Legislative Update: FY2019 Appropriations, Janus, and $ for Your District Science and STEM

House Appropriations Committee Approves FY2019 Appropriations Bill

After several delays the full House Appropriations Committee approved their Labor, Health and Human Services, Education (LHHS) FY2019 Appropriations bill on Wednesday, July 11 and this year there is again good news for education funding advocates.

Overall the FY2019 bill would fund the Department of Education at nearly $71 billion, which is $43 million above the FY 2018 enacted level.

Congressional lawmakers did not act on the Administration’s priorities this year when determining the FY2019 budget and instead ignored the Administration’s budget request to eliminate large K-12 education programs including professional development (title IIA), Student Support and Academic Enrichment Grants (Title IVA) and after-school programs (Title IVB). The FY2019 budget also ignores Secretary DeVos’ requests to expand school choice programs. Here are the numbers:

  • ESSA, Title I: a $125 million increase for Title I funding to support economically challenged schools, bringing the total to $15.5 billion.
  • ESSA, Title IIA: level funding of $2.1 billion–comparable to FY2018–for teacher training, professional development and class size reduction.
  • ESSA, Title IVA: Appropriators increased funding for the ESSA Title IVA Student Support and Academic Enrichment grants by $100 million. The program would be funded at $1.2 billion for FY2019.
  • Charter Schools: The bill would increase federal funding for charter schools by $50 million, bringing the total to $450 million.
  • Title IVB, 21st Century Community Learning Centers (After-school programs) would be funded at their current $1.2 billion level.
  • CTE programs: 1.9 billion for career, technical and adult education programs, an increase of nearly $115 million over last year’s levels.

In late June the Senate Appropriations Committee approved their bipartisan fiscal 2019 spending bill which also seeks to increase overall funding for the Education Department by $541 million to $71.4 billion.

The Senate bill also requests additional funding for key education programs, including a $125 million increase for the Title IVA Student Support and Academic Enrichment Grants program. Title IIA and afterschool programs were level funded in the Senate bill.  Click here for the side-by-side funding chart for selected federal education programs, and stay tuned for more in the coming weeks.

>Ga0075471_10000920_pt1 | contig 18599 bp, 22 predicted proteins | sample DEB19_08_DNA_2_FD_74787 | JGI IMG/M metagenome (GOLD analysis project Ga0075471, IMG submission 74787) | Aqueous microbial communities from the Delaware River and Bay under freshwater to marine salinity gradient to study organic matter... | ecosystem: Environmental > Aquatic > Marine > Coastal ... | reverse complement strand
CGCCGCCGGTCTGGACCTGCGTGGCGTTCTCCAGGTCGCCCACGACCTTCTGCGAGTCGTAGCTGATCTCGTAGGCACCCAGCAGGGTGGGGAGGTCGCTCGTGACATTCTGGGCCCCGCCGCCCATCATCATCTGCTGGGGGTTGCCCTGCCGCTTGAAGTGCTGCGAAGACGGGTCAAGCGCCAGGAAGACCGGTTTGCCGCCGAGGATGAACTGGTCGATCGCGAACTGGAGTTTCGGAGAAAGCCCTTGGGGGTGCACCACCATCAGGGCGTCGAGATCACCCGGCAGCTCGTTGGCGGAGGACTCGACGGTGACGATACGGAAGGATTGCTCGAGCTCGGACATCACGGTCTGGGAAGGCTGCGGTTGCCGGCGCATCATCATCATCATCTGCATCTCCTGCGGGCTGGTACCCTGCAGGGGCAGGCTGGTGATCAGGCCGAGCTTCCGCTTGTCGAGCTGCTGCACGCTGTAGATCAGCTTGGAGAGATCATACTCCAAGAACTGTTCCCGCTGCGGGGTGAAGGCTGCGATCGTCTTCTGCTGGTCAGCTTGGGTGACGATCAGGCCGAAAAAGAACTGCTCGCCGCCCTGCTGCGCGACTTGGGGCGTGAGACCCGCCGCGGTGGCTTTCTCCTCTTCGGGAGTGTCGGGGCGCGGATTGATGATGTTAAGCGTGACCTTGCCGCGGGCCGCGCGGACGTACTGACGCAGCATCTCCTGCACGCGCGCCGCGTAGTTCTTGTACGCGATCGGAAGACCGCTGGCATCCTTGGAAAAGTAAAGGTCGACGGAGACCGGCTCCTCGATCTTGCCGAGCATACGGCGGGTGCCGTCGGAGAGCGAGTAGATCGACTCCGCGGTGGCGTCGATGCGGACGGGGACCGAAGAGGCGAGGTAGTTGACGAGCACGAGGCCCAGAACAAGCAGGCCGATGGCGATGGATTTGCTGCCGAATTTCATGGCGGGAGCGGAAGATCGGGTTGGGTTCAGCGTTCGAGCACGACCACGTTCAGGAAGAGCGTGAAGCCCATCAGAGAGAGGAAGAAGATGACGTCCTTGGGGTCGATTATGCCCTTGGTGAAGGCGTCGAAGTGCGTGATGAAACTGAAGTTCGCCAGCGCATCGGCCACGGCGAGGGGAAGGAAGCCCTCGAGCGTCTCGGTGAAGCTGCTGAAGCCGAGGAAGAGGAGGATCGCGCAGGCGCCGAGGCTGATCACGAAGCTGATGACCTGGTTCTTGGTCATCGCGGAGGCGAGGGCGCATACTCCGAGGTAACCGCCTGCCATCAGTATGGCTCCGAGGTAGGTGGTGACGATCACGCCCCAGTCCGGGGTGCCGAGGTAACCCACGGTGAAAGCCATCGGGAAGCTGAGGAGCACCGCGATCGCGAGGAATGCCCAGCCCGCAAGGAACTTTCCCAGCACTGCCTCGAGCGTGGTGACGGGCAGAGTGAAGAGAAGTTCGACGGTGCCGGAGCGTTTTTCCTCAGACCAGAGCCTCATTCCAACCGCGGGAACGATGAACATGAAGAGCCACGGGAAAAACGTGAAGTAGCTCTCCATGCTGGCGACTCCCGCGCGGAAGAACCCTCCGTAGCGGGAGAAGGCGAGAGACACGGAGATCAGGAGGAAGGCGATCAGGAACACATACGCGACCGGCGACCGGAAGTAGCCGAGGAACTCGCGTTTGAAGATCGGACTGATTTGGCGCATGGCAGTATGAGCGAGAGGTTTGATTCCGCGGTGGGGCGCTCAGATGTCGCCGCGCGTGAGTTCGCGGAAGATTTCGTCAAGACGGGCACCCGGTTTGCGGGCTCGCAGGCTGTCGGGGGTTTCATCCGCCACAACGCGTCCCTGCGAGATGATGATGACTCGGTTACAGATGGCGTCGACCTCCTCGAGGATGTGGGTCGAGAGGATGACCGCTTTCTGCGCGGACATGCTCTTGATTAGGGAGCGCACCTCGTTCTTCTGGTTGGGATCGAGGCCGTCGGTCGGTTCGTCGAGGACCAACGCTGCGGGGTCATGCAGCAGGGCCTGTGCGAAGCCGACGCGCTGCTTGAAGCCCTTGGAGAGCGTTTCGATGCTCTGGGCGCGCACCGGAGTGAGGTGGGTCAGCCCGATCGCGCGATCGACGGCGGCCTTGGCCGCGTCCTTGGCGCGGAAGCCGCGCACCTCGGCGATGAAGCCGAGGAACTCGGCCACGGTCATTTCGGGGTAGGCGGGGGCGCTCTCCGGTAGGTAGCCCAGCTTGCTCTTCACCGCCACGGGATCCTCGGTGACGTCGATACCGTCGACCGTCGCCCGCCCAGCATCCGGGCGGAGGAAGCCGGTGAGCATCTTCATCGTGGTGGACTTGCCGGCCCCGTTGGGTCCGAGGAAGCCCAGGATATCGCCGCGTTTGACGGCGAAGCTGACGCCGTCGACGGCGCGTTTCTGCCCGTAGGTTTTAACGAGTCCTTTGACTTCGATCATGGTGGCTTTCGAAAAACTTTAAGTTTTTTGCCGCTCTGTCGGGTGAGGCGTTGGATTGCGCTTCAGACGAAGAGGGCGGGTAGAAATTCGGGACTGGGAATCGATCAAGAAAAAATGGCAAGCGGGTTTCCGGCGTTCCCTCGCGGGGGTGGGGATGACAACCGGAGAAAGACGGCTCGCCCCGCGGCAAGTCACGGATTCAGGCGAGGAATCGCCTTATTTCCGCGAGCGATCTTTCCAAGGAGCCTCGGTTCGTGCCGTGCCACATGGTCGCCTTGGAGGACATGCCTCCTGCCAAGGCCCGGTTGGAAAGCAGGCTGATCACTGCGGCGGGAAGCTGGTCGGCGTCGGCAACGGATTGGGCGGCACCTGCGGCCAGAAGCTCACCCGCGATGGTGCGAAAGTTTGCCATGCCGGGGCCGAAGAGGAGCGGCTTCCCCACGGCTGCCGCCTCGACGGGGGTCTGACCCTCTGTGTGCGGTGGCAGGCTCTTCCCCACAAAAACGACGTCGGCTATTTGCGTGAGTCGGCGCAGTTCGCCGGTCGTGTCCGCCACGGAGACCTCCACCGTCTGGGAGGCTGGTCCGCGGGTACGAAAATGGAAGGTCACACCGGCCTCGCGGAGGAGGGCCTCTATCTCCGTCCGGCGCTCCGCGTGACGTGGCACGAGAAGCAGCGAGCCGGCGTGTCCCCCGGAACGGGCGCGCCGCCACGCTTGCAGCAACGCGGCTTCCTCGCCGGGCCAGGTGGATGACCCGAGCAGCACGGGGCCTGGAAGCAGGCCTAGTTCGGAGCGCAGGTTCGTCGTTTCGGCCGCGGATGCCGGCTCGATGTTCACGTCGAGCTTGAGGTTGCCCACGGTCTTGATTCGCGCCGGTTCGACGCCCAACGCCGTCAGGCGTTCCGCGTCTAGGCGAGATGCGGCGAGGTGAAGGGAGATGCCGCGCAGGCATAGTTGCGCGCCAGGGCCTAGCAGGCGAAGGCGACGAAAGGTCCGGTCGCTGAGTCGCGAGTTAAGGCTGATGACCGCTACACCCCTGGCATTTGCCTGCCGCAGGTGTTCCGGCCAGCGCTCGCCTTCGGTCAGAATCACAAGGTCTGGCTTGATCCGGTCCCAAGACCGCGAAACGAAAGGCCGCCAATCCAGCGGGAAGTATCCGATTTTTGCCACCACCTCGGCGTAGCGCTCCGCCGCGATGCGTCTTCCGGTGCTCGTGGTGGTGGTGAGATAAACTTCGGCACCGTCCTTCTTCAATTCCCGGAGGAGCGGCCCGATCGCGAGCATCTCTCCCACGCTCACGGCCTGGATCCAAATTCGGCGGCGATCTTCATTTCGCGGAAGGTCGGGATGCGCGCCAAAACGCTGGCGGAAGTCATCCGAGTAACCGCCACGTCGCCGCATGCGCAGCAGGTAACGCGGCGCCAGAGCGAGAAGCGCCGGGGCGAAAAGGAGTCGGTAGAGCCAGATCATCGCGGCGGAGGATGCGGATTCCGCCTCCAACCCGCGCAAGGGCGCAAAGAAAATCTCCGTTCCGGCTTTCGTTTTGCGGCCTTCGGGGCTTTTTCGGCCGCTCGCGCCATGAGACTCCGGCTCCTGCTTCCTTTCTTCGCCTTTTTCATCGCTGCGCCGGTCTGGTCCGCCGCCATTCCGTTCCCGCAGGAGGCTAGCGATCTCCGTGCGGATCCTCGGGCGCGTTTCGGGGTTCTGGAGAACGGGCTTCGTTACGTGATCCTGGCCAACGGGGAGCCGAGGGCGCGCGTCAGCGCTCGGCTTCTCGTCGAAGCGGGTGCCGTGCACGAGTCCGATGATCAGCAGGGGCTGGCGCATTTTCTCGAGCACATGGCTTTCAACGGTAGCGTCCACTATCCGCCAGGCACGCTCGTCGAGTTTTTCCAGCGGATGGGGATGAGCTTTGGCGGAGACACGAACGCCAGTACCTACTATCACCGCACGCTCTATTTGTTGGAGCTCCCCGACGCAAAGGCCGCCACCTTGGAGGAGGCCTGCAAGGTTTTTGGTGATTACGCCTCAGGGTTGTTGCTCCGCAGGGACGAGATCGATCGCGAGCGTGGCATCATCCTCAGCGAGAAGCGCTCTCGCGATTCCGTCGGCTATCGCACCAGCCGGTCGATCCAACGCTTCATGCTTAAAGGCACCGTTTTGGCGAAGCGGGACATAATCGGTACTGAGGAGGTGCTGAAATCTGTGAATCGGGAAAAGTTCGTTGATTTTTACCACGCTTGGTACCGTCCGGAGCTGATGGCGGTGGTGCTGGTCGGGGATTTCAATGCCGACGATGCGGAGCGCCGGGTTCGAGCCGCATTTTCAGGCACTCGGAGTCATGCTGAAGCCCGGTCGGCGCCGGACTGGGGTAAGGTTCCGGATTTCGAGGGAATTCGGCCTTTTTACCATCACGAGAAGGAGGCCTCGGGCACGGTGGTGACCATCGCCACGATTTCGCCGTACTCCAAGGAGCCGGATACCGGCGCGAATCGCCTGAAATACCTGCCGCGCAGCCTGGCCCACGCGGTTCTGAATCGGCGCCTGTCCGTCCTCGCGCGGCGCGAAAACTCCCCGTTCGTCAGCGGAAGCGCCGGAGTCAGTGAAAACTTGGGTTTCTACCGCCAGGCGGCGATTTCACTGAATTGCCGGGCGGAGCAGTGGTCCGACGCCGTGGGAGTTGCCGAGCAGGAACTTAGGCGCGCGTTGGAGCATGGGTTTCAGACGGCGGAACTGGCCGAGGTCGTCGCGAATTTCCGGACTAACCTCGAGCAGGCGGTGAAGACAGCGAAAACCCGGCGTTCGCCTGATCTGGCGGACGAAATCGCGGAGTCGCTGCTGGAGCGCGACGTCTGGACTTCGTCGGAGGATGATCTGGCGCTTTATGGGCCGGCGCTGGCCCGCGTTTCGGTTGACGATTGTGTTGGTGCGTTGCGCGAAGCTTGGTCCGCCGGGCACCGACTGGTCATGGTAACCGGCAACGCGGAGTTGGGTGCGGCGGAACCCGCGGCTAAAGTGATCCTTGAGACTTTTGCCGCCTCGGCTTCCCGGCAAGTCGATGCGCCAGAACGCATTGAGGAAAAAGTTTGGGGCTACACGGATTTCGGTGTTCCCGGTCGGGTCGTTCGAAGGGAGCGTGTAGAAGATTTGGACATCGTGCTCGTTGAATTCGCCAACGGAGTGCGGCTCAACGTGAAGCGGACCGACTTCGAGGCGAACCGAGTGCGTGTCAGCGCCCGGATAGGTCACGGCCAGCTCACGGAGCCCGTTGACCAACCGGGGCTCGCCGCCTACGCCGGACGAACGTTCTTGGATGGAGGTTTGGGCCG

Senate Passes Bipartisan Career and Technical Education Bill

Also last week the Senate HELP Committee unanimously approved a bipartisan bill to reauthorize the Carl D. Perkins Career Technical Education (CTE) program, the first such rewrite of the law in more than a decade.

The bill still has to be passed by the full Senate and then compromised with the House CTE bill passed last year (H.R. 2353 (115)). It has the support of governors, the U.S. Chamber of Commerce and most education groups.

The Senate bill would allow states to set their own career and technical education goals and it eliminates an existing negotiation process between states and the Education secretary, who still approves the state plans.

The goals would be built around specific “core indicators” outlined in the bill, such as high school graduation rates and the percentage of CTE students who enroll in post-secondary programs. Schools would also be required to make “meaningful progress toward improving the performance of all career and technical education students.”

Janus v. AFSCME—What’s Next for Teacher Unions?

On Weds, June 27, the Supreme Court ruled 5-4 that public-sector unions, which include teacher unions, may not charge non-members mandatory fees since it violates their First Amendment rights because it essentially forces them to subsidize unions’ political speech.

This means that unions must operate under “right to work” rules, where unions may not recoup from union non-members their share of the cost of collective bargaining, even though the law requires those same unions to represent all members of a bargaining unit regardless of whether they belong to the union.

Unions have complained that right-to-work creates a “free rider” problem because members can quit the union yet still enjoy its benefits without paying member dues or non-member “fair-share” or “agency” fees.